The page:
Jane's All the World's Aircraft 1969–70. London: Sampson Low Marston & Co. Ltd; the Illustrated Encyclopedia of Aircraft. Orbis Publishing. Jackson, A. J.. British Civil Aircraft since 1919 Volume 1. London: Putnam. ISBN 0-370-10006-9. Media related to Beagle B.121 Pup at Wikimedia Commons
Hanyu Pinyin abbreviated to pinyin, is the official romanization system for Standard Chinese in mainland China and to some extent in Taiwan. It is used to teach Standard Mandarin Chinese, written using Chinese characters; the system includes four diacritics denoting tones. Pinyin without tone marks is used to spell Chinese names and words in languages written with the Latin alphabet, in certain computer input methods to enter Chinese characters; the pinyin system was developed in the 1950s by many linguists, including Zhou Youguang, based on earlier forms of romanizations of Chinese. It was published by revised several times; the International Organization for Standardization adopted pinyin as an international standard in 1982, was followed by the United Nations in 1986. The system was adopted as the official standard in Taiwan in 2009, where it is used for international events rather than for educational or computer-input purposes, but "some cities and organizations, notably in the south of Taiwan, did not accept this", so it remains one of several rival romanization systems in use.
The word Hànyǔ means'the spoken language of the Han people', while Pīnyīn means'spelled sounds'. In 1605, the Jesuit missionary Matteo Ricci published Xizi Qiji in Beijing; this was the first book to use the Roman alphabet to write the Chinese language. Twenty years another Jesuit in China, Nicolas Trigault, issued his Xi Ru Ermu Zi at Hangzhou. Neither book had much immediate impact on the way in which Chinese thought about their writing system, the romanizations they described were intended more for Westerners than for the Chinese. One of the earliest Chinese thinkers to relate Western alphabets to Chinese was late Ming to early Qing dynasty scholar-official, Fang Yizhi; the first late Qing reformer to propose that China adopt a system of spelling was Song Shu. A student of the great scholars Yu Yue and Zhang Taiyan, Song had been to Japan and observed the stunning effect of the kana syllabaries and Western learning there; this galvanized him into activity on a number of fronts, one of the most important being reform of the script.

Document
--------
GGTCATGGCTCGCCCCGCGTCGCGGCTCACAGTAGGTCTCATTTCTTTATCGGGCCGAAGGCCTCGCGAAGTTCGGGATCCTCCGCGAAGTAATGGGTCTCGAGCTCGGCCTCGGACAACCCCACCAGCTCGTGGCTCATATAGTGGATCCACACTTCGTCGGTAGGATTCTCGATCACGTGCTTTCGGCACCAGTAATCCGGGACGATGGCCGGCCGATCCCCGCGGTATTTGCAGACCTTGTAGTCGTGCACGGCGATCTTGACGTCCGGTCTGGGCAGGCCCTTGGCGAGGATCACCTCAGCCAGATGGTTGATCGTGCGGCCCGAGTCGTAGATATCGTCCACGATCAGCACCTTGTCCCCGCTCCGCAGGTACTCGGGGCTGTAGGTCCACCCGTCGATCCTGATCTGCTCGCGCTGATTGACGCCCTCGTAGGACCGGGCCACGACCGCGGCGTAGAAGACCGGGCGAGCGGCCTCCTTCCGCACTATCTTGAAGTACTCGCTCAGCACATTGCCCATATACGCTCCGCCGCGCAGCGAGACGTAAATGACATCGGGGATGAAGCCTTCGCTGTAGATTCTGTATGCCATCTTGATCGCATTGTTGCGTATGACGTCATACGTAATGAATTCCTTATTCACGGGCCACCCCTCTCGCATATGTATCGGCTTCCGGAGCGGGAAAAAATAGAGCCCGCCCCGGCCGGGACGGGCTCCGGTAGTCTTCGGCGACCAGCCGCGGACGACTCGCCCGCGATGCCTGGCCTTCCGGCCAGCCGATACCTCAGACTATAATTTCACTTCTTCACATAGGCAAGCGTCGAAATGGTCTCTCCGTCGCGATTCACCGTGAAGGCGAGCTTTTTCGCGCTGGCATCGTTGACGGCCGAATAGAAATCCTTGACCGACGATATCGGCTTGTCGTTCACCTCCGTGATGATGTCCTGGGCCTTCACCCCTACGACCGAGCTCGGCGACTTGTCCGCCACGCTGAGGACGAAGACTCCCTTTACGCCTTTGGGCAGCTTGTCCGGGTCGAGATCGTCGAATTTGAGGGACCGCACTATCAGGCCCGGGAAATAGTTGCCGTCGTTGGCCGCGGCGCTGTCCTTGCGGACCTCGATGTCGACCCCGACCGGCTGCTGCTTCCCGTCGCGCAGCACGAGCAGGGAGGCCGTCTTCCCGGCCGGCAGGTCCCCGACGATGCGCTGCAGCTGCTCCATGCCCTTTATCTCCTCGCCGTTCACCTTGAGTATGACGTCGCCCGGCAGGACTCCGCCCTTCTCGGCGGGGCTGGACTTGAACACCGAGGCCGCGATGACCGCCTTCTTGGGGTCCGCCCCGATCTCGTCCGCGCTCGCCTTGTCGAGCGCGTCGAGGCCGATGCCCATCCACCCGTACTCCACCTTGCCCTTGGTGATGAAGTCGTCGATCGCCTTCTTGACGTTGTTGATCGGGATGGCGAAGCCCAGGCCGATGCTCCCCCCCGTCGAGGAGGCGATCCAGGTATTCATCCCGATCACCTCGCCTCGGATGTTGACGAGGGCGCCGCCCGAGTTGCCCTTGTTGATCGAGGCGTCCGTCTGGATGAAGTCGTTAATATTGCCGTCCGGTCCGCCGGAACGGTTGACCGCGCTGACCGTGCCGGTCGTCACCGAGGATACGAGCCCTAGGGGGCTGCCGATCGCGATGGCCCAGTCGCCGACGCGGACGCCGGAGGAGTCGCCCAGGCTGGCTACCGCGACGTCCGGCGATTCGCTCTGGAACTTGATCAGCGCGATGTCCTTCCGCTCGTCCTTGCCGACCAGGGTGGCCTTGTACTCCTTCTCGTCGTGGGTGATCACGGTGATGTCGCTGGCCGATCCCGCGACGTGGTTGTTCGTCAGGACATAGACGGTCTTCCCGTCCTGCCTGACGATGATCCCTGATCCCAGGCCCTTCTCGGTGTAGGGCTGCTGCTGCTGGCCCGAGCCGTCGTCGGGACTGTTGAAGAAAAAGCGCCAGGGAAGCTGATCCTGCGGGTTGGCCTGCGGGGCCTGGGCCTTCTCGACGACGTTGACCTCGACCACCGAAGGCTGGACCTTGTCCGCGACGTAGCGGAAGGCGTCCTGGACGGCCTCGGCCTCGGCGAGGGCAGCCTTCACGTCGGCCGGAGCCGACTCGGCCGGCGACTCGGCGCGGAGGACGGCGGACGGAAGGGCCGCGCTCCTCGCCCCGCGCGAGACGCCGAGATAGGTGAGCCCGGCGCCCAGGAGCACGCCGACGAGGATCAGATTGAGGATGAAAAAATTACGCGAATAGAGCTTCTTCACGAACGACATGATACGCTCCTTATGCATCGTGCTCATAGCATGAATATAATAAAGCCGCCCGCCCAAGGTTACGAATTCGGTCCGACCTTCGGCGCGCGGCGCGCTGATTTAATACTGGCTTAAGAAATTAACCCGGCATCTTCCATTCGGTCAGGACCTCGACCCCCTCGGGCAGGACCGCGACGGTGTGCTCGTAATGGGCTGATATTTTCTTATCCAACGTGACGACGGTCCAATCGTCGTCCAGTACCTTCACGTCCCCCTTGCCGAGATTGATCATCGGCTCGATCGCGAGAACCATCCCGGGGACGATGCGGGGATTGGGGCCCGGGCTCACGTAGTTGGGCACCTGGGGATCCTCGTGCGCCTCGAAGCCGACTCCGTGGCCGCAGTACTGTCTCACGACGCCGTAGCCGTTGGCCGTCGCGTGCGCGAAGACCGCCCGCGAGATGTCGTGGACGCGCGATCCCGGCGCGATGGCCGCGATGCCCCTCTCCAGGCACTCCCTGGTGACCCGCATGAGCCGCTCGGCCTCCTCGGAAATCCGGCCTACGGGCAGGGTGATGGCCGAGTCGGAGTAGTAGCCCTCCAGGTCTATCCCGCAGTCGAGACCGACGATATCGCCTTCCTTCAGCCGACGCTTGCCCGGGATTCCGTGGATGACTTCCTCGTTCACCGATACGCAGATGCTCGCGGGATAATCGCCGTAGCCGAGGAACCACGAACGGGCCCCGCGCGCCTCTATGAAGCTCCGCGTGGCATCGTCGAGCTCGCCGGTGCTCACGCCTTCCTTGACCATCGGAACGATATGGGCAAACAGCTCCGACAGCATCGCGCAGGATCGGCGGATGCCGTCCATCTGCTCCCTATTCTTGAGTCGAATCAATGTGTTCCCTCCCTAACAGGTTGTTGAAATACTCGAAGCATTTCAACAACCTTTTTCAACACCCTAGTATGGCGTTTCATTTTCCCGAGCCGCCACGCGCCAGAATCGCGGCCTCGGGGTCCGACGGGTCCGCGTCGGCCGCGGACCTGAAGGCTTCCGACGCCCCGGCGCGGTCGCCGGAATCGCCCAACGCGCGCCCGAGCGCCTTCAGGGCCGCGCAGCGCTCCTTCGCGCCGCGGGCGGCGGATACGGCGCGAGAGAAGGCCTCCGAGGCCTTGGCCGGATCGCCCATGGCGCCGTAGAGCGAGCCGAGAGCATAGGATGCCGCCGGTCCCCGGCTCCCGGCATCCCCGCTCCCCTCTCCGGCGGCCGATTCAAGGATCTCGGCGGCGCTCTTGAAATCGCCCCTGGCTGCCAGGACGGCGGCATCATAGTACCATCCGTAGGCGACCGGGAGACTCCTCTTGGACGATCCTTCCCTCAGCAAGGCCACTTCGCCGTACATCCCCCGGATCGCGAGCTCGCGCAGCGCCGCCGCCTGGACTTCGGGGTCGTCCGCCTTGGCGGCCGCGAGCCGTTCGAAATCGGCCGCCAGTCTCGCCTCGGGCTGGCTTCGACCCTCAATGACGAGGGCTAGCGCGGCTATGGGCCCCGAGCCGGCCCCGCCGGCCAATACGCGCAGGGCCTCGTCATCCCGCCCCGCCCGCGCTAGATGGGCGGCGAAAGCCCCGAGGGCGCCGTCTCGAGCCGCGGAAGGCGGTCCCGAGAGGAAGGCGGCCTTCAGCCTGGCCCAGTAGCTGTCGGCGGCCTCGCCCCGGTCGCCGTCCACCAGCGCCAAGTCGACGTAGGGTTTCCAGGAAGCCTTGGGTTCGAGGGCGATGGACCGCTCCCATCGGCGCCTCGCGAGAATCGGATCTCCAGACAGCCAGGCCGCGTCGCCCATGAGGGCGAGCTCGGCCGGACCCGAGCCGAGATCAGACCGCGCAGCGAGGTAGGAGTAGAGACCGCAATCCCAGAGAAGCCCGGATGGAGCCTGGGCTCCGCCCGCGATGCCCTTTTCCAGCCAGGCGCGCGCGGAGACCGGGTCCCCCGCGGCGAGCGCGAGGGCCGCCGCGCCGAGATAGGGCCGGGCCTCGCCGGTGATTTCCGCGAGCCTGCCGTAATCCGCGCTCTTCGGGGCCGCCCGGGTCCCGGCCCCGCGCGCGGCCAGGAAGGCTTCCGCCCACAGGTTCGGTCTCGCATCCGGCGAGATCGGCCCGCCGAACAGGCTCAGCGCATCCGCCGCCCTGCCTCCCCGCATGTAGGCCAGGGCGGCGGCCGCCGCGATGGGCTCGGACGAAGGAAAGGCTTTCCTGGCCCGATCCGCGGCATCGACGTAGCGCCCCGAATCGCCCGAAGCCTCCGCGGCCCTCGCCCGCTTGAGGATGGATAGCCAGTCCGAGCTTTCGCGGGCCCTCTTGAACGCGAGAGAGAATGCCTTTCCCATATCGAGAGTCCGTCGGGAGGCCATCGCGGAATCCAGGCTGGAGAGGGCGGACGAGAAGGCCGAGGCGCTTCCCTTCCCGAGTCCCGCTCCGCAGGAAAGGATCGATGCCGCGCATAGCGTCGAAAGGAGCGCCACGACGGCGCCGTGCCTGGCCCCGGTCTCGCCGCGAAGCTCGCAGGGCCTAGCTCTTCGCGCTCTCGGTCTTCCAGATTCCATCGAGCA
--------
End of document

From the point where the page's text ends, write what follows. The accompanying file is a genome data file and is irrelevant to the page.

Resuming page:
While Song did not himself create a system for spelling Sinitic languages, his discussion proved fertile and led to a proliferation of schemes for phonetic scripts. The Wade–Giles system was produced by Thomas Wade in 1859, further improved by Herbert Giles in the Chinese–English Dictionary of 1892, it was popular and used in English-language publications outside China until 1979. In the early 1930s, Communist Party of China leaders trained in Moscow introduced a phonetic alphabet using Roman letters, developed in the Soviet Oriental Institute of Leningrad and was intended to improve literacy in the Russian Far East; this Sin Wenz or "New Writing" was much more linguistically sophisticated than earlier alphabets, but with the major exception that it did not indicate tones of Chinese. In 1940, several thousand members attended a Border Region Sin Wenz Society convention. Mao Zedong and Zhu De, head of the army, both contributed their calligraphy for the masthead of the Sin Wenz Society's new journal.